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Romney Has Some Great Friends Who Are For-Profit College Owners

Posted: 03/06/2012 12:42 pm

2012-03-06-120103_mitt_tagg_romney_ap_328copy.jpg

It's not just NASCAR. Mitt Romney's "great friends" tend to be owners of things, owners who can make large contributions to his campaign and associated super PAC.

Large donations are troublesome because they suggest the donor will have outsized influence on the politician if elected. It's more troublesome when these great friends own businesses that seek to avoid government accountability for harms to the American people. And a great example of that is the for-profit college industry, which has engaged in more than a decade of waste, fraud, and abuse with taxpayer and student money.

Our blog, Republic Report, has more information about Mitt Romney's ties to the controversial for-profit education industry, including poor performer Vatterott Colleges.

The New York Times reported in January that Romney praised for-profit colleges, in particular overpriced Full Sail University without telling voters that his campaign and Super PAC had received nearly $100,000 from Full Sail CEO Bill Heavener and from C. Kevin Landry, chairman of TA Associates, the private equity firm that owns Full Sail.

But TA has other connections to Romney and the for-profit college industry.

As Republic Report's Lee Fang has reported, Romney invested $10 million in Solamere Capital, a "fund of fund" investment company that invests clients' money in elite private equity firms. Romney has received between $100,000 and $1 million in returns from that stake. Romney was, in fact, the first investor in Solamere, not surprising if you know that a founder and managing partner of Solamere is Mitt's Romney's son Tagg; another is Spencer Zwick, the chief fundraiser for Romney's 2008 and 2012 campaigns. And one of the private equity firms offered to Solamere clients was TA Associates. TA owns a number of for-profit colleges, including The Rocky Mountain School of Design in Colorado and the Los Angeles Film School in California.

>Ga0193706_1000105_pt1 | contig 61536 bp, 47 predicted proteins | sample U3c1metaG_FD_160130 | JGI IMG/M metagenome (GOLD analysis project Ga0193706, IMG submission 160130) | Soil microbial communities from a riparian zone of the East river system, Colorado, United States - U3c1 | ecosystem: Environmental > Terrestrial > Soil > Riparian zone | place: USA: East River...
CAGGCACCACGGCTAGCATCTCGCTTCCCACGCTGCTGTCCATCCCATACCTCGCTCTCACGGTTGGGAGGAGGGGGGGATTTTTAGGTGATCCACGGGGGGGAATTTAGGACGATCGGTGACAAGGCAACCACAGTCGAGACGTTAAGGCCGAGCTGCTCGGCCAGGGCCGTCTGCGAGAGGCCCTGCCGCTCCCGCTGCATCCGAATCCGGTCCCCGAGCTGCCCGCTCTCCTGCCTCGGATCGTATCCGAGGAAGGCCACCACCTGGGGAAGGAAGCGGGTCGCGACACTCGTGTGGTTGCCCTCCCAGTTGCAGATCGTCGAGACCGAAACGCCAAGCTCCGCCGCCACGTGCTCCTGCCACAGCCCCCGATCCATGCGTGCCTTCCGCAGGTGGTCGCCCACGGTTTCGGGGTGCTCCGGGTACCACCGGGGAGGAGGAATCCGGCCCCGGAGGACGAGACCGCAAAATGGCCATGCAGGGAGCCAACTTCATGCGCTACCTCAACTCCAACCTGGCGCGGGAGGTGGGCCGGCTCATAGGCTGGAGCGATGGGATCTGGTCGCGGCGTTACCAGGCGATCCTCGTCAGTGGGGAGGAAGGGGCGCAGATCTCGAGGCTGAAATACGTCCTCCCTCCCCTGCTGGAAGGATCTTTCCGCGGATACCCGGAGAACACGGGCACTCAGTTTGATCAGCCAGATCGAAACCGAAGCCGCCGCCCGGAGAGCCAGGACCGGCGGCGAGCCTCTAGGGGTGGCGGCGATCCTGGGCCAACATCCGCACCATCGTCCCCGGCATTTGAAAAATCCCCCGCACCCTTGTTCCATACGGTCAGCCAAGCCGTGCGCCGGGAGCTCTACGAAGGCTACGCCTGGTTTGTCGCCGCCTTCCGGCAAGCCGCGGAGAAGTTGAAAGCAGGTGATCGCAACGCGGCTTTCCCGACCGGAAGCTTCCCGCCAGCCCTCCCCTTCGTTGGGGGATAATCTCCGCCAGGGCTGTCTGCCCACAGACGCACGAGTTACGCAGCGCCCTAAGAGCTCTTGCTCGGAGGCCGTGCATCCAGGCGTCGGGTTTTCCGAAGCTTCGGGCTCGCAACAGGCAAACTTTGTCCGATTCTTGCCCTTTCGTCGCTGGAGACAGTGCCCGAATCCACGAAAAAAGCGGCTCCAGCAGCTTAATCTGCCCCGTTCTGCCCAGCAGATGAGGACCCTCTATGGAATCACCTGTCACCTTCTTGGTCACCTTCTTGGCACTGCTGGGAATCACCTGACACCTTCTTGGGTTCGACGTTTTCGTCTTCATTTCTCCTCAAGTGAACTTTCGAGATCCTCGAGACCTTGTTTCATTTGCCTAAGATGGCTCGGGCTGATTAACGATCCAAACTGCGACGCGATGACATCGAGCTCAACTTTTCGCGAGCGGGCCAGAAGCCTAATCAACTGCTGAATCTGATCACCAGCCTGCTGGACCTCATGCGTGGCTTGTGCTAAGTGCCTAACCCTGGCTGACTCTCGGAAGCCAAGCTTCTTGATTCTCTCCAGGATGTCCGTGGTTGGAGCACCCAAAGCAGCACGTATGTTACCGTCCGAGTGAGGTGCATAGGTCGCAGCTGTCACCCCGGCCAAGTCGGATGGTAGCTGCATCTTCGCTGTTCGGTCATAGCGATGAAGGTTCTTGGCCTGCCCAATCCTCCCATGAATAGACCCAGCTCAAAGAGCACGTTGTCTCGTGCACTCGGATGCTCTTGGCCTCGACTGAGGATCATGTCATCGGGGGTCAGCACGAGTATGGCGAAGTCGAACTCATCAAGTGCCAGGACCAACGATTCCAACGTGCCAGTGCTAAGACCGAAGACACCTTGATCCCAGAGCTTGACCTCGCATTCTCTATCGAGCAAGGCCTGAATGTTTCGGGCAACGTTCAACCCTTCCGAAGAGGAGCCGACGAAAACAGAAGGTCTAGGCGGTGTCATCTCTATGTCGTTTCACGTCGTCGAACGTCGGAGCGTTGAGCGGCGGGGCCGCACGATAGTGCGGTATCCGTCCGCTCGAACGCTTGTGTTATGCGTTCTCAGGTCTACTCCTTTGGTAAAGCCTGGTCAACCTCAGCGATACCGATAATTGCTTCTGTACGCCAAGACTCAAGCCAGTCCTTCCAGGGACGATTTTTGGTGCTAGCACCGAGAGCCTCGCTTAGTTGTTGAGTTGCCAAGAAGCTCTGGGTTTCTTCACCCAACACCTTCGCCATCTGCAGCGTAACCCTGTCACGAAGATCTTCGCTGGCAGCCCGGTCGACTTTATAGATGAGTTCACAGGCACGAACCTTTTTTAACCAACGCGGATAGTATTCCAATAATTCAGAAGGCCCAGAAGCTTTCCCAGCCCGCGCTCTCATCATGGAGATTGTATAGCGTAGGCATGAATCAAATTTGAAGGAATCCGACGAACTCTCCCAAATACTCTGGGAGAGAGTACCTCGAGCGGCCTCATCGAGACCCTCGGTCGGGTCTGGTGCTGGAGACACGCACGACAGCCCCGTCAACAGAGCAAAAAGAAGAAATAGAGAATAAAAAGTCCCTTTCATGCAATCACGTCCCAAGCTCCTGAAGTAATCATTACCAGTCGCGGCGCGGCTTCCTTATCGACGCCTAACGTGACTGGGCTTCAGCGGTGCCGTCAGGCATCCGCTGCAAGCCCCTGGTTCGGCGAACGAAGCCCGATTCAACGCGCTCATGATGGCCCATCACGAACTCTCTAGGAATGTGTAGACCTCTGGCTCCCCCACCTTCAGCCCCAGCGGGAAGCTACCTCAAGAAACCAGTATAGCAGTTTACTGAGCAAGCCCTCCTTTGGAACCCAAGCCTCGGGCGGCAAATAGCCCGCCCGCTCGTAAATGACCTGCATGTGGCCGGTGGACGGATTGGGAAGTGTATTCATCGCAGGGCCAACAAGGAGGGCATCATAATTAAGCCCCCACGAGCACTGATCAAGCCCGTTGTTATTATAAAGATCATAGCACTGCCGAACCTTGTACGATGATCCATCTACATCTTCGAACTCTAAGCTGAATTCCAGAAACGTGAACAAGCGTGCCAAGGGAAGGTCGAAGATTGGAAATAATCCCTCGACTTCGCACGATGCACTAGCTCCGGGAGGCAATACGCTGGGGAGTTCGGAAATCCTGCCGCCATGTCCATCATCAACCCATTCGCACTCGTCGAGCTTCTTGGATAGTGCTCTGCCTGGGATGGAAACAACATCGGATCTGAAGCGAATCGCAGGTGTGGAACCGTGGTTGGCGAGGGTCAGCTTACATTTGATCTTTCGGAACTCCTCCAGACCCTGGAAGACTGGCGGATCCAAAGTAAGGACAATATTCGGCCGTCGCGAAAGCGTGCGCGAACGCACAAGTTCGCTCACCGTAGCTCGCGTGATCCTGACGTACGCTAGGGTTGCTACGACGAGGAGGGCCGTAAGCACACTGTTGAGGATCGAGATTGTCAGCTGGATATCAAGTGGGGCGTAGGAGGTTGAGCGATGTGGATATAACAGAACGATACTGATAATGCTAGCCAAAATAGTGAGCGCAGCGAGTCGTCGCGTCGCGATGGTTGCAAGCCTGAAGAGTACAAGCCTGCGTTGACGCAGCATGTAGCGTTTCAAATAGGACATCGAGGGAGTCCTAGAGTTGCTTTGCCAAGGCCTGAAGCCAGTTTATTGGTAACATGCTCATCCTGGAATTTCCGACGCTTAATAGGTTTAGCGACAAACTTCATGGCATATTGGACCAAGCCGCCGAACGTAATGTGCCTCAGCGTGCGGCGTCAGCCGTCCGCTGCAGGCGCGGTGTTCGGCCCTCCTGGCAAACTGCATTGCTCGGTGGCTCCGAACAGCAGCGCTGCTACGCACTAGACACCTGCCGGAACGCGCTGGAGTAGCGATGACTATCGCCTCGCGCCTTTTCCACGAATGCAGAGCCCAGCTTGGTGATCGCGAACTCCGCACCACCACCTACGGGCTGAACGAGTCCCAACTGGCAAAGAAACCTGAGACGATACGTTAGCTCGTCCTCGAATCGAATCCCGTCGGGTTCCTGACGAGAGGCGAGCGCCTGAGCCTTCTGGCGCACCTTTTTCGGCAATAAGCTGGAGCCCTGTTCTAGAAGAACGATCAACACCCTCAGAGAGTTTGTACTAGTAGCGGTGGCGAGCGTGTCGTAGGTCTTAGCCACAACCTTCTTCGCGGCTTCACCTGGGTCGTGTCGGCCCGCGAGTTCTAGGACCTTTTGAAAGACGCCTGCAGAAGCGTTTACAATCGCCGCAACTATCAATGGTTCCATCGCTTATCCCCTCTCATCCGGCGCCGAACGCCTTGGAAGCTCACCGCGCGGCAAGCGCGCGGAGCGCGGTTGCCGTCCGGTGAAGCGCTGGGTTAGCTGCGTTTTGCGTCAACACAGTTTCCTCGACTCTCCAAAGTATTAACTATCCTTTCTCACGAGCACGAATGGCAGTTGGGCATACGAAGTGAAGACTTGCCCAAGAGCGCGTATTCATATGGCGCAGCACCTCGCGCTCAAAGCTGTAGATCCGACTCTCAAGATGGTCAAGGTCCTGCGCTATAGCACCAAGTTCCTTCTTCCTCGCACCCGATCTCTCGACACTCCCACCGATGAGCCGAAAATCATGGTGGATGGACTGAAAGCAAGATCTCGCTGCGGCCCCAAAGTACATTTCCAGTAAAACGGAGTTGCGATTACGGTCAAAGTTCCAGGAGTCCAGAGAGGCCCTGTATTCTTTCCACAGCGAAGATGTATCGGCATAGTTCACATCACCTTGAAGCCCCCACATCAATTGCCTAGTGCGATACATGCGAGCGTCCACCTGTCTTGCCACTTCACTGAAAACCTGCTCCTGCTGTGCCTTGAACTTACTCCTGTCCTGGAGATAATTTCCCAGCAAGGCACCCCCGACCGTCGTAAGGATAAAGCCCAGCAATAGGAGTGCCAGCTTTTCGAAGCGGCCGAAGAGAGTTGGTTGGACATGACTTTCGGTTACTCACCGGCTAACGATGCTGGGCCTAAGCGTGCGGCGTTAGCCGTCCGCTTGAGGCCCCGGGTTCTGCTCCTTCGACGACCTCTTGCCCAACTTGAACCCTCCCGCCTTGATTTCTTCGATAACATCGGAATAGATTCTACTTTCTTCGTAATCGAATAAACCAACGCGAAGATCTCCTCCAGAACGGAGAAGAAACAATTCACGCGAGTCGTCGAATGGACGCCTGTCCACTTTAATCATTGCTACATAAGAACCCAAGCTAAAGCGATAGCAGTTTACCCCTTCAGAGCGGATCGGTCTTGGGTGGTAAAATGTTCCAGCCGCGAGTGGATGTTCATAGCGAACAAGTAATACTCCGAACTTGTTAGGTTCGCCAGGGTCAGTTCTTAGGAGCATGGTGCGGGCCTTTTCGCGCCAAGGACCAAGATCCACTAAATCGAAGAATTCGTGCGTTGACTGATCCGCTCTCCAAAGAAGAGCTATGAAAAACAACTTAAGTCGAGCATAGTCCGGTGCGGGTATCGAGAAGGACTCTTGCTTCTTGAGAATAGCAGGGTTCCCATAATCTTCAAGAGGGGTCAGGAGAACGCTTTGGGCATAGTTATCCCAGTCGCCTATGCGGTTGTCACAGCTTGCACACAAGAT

In 2009, TA Associates acquired for-profit Vatterott Colleges. Senator Tom Harkin's staff has obtained internal training documents from Vatterott that seemed to instruct recruiters to use exploitative tactics: "We deal with people that live in the moment and for the moment. Their decision to start, stay in school or quit school is based more on emotion than logic. Pain is the greater motivator in the short term." Another Vatterott document described the target market for recruiters: "We serve the UN-DER world, Unemployed, Underpaid, Unsatisfied, Unskilled, Unprepared, Unsupported, Unmotivated, Unhappy, Underserved!" The percentage of Vatterott students who default on their student loans within three years of dropping out or graduating is a very-high 26.6%. Student bulletin boards are full of complaints about the quality of a Vatterott education.

The New York Times story on Romney's connections to Full Sail and TA Associates included a response from TA's head:

Mr. Landry, the chairman of TA Associates, the Boston private equity company that owns Full Sail, said in an e-mail that he "had no idea" where Mr. Romney stood on for-profit colleges when he donated the $40,000 to the super PAC supporting his candidacy and that his financial support was based on other factors.

"I think Mitt is highly intelligent and can make good judgments," said Mr. Landry, who has known the candidate through both political and business dealings. He said that his company and Bain Capital, the private equity company that Mr. Romney used to run, did one deal together -- the 2002 merger of Ameritrade and Datek -- but that Bain Capital has no financial interest in Full Sail.

If Landry volunteered to the Times the highly relevant additional information (which had appeared at the end of a long Boston Globe story) that TA Associates was also in business with Tagg Romney's company Solamere, in which Mitt Romney was the first investor, the Times didn't report it.

The political action committee of the Apollo Group, owner of the largest for-profit education business, the University of Phoenix, has contributed the maximum $5,000 to Romney's campaign, the company's only contribution to a 2012 presidential candidate.

Another great friend for the For-Profit Education President.

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Watch Mitt Romney praise Full Sail University and University of Phoenix but then struggle to defend his support for for-profit colleges when questioned by someone who actually understands the issue:

 

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